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Definitely ambitious. That’s how Redevco’s plans can be described. With their Mission 2040 and the launch of their 14th Responsible Investment Report earlier this month, this European one-stop-shop for urban real estate committed to strive towards a Net Zero Carbon portfolio by 2040.

Sustainability manager Guido den Teuling talks about the ambitious plans. “It’s not just about our own offices, the properties we manage for others also must be Net Zero Carbon by 2040. Yes, we are ambitious because we truly believe that things can and must be done differently. We do it because we feel intrinsically motivated to act.”

More pleasant places to stay

As an urban real estate player, Redevco wants to contribute to the future of cities by creating dynamic locations and turning cities into sustainable and liveable places to live, work and play. Their Mission 2040 plays a major role in this. “Redevco takes a holistic approach towards sustainability. This means that we look at all aspects that make urban areas more pleasant places to live. In October 2019, we set a goal of making our entire portfolio Net Zero Carbon by 2040.” At Redevco, this goal is part of our ongoing efforts to act responsibly and reduce our impact on the environment.

We do it because we feel intrinsically motivated to act?

Guido den Teuling

Environmental performance

The built environment is responsible for more than 30% of global energy consumption. “We therefore consider it our responsibility to devise solutions and reduce CO2 emissions. It will have a significant impact if we improve the environmental performance of the assets we manage.” Mission 2040 is aligned with the World Green Building Council’s definition of Net Zero Carbon. This means that buildings must be highly energy efficient and generate their energy on-site and/or purchase renewable energy off-site.

Doing more than certifying

Redevco wants to do more than just obtain BREEAM certificates. “BREEAM is an important component and a confirmation of the improvements we are making, but that is not enough for us. We want to do more and our Mission 2040 ensures that.” Which choices are made and for which building depends on where it is in its life cycle, says den Teuling.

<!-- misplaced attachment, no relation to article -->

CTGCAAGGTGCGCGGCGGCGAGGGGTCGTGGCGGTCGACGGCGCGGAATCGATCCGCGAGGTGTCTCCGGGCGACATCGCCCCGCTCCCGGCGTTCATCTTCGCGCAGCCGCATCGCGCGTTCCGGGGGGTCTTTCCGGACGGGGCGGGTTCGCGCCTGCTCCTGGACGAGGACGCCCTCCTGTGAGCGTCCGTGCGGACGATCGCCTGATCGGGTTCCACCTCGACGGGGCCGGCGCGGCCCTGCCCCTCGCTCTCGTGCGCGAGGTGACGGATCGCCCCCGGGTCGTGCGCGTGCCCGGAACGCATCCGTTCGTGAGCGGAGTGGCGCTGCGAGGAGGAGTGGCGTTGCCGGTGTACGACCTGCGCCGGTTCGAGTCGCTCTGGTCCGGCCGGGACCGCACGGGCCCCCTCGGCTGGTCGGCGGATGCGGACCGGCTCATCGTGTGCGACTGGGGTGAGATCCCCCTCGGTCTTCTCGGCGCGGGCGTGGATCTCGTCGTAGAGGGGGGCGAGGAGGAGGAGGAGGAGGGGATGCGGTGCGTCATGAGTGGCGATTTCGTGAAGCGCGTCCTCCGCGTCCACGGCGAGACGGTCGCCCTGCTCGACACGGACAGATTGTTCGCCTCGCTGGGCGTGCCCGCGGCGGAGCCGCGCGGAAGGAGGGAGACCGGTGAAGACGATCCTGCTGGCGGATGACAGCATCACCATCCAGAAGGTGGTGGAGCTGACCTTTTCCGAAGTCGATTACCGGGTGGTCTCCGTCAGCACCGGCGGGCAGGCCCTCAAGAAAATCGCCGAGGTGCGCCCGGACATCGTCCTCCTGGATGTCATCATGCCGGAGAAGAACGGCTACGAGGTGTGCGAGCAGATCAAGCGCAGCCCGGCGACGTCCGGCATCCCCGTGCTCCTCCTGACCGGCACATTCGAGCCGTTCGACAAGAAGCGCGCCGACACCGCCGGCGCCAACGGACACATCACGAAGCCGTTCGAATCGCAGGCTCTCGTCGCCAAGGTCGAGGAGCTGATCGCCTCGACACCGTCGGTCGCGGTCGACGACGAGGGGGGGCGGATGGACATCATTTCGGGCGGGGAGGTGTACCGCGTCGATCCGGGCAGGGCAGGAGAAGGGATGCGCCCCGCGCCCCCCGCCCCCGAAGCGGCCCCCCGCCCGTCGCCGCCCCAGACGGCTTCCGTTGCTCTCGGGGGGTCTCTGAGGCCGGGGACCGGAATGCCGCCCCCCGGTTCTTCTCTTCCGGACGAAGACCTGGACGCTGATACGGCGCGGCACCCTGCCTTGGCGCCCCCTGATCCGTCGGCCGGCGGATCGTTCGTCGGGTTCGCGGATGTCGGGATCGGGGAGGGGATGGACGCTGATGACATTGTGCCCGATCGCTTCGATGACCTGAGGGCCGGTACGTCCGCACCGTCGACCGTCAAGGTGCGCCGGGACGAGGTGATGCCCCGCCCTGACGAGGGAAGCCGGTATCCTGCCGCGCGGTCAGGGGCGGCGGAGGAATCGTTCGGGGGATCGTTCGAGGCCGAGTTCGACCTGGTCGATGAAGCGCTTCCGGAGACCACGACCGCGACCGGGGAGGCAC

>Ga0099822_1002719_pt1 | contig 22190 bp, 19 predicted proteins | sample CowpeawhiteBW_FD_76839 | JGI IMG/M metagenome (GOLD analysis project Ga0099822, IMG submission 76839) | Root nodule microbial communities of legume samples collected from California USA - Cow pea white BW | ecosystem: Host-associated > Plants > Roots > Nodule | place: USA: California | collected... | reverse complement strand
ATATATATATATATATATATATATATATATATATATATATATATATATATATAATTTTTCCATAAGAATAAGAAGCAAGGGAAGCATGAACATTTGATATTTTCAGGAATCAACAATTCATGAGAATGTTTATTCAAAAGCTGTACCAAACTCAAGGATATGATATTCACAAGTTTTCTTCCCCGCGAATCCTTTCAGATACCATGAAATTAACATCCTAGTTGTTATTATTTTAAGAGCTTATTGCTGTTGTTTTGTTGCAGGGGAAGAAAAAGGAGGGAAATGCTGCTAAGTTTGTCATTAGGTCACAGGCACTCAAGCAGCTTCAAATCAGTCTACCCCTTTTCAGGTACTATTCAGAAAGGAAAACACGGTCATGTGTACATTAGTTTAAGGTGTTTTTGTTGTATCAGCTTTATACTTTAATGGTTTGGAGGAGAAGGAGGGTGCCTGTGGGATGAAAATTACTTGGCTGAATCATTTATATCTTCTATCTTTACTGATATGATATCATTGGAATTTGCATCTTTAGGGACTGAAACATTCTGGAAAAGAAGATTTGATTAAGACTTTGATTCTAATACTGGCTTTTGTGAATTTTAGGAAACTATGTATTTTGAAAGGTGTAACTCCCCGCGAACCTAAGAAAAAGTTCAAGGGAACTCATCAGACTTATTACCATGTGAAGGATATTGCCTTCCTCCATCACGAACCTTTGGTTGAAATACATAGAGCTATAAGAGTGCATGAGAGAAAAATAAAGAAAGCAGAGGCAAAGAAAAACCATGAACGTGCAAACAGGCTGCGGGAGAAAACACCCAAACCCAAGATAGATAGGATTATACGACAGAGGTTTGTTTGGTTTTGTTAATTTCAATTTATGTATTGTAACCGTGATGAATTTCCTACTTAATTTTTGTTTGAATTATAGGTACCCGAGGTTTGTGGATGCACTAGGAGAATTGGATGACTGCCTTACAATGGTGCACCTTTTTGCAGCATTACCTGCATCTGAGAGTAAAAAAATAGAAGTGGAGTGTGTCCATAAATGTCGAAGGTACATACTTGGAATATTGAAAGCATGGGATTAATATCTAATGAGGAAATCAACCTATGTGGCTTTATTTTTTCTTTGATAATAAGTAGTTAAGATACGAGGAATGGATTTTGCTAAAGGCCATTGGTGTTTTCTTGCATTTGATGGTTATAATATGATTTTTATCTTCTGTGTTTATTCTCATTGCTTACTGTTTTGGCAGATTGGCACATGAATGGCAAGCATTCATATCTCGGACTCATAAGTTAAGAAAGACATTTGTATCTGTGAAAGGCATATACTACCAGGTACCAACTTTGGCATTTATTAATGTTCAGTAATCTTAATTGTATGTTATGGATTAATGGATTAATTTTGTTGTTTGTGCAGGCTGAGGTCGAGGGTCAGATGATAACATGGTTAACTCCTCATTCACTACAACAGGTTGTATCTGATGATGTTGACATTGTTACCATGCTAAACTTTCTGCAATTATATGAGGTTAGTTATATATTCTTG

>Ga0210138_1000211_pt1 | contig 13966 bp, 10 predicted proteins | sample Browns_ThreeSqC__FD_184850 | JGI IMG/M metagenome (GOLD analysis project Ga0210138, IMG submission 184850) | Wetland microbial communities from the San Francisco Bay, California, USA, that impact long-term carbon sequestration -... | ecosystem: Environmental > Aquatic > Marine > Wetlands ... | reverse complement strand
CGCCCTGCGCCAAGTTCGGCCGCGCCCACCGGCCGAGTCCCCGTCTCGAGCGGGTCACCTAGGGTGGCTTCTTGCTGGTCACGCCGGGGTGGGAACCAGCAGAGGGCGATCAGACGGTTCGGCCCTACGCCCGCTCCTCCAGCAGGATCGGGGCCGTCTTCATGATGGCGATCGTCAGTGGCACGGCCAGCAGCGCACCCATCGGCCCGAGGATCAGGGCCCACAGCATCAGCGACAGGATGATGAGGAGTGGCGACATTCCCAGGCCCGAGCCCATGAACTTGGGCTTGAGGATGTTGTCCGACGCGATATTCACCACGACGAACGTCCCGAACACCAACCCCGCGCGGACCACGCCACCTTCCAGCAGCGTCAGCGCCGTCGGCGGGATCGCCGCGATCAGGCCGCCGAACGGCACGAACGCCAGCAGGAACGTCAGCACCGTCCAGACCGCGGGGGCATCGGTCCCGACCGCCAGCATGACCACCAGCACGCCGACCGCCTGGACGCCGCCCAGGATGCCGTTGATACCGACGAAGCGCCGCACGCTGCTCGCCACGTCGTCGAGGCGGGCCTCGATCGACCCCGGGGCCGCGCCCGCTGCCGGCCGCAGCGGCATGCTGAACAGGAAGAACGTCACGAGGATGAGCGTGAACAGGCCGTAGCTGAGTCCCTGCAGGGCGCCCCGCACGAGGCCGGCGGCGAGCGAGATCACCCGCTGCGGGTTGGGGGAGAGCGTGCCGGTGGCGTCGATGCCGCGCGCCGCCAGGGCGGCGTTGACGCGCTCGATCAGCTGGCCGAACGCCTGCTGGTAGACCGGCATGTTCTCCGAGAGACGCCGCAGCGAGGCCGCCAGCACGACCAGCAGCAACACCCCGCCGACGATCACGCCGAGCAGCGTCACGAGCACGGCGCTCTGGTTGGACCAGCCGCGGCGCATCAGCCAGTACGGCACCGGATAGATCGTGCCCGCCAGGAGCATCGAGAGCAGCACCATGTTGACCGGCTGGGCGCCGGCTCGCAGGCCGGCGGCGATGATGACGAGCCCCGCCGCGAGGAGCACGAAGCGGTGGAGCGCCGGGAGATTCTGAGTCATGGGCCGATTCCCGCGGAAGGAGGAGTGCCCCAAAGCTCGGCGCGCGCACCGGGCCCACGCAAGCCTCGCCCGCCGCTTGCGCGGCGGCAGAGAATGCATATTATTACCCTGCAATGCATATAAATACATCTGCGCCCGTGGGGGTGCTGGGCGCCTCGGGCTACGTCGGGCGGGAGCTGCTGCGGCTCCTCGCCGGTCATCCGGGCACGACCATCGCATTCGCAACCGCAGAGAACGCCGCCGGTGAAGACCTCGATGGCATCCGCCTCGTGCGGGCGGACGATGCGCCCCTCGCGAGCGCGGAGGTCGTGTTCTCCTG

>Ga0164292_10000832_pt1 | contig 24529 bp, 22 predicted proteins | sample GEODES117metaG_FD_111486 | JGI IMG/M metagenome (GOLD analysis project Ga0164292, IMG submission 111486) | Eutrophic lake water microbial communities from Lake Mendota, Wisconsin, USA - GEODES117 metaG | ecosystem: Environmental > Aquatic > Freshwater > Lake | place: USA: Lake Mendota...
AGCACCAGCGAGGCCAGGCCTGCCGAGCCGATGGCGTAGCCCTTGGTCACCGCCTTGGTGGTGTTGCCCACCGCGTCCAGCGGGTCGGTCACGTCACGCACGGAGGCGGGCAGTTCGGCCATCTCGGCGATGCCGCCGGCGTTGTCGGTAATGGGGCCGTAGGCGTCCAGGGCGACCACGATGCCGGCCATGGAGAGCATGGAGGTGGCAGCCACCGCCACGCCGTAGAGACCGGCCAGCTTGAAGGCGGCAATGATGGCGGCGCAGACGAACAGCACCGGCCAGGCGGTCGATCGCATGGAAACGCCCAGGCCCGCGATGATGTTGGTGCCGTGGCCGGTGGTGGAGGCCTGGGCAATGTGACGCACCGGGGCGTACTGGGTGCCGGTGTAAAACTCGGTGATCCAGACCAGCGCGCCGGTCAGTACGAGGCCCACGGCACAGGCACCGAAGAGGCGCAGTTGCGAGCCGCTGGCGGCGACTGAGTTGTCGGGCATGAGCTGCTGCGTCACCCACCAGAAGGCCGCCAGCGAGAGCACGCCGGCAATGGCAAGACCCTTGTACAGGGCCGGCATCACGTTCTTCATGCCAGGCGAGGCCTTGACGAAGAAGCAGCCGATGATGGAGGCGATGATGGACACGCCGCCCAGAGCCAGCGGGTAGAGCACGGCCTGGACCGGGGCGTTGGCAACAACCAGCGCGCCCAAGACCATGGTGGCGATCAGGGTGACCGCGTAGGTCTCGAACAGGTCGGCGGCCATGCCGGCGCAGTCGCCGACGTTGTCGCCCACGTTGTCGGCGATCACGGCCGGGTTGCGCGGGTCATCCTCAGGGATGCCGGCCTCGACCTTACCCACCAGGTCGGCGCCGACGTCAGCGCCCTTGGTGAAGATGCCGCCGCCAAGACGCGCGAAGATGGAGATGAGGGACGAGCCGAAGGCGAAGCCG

After a number of years, buildings are ready for redevelopment?

Guido den Teuling

“After a number of years, buildings need to be redeveloped. How large or radical the redevelopment must be depends on many factors, such as the condition of the building and the requirements of the tenant.” Making a property sustainable as Redevco envisages can sometimes take up to two years. “Permits must be applied for (and granted), plans must be drawn up by architects and engineers, after which the actual redevelopment and preservation can begin.”

Increased insulation value

Redevco’s Property manager Joep Wensveen gives some examples of buildings that have already been made more sustainable. “It concerns two retail properties in inner city areas. In Eindhoven, we made the C&A building more sustainable during a major redevelopment. We transformed the four floors into a new, modern shopping complex that also freed up space for the Hema, Starbucks and Rituals.” The building was completely disconnected from the natural gas grid and has heavier electrical connections so it is now heated and cooled all-electric. Solar panels have also been installed. Wensveen: “It is a building that defines the image and atmosphere of the city centre, and we always try to preserve that as much as possible.”

Energy-efficient lifts

The building on Vredenburg in Utrecht had two different facades due to earlier redevelopments. “By modifying the façade and fitting insulating glass, the insulation value of the building shell was improved and at the same time it was given a more modern look.” In addition, energy-efficient lifts, escalators and water-saving toilets, etc. were installed. “Furthermore, we are currently working with one of the tenants to install a large PV system on the roof.”

Is this the best that is possible?

Joep Wensveen

Sustainable national monument

And the ambition extends even further. Wensveen explains that work is currently underway on the most sustainable national monument in the Netherlands. “We are currently working on a new installation concept in which we are equipping the building with as many sensors as possible. We will use the data generated to further optimise the building’s energy performance wherever possible. Ultimately, everything is connected: heating, lighting and ventilation. After all, what does not need to be consumed in terms of energy, does not need to be generated. Insight is therefore crucial in order to make the right choices. For each sustainability measure, we ask ourselves ‘is this the best that we can do’?

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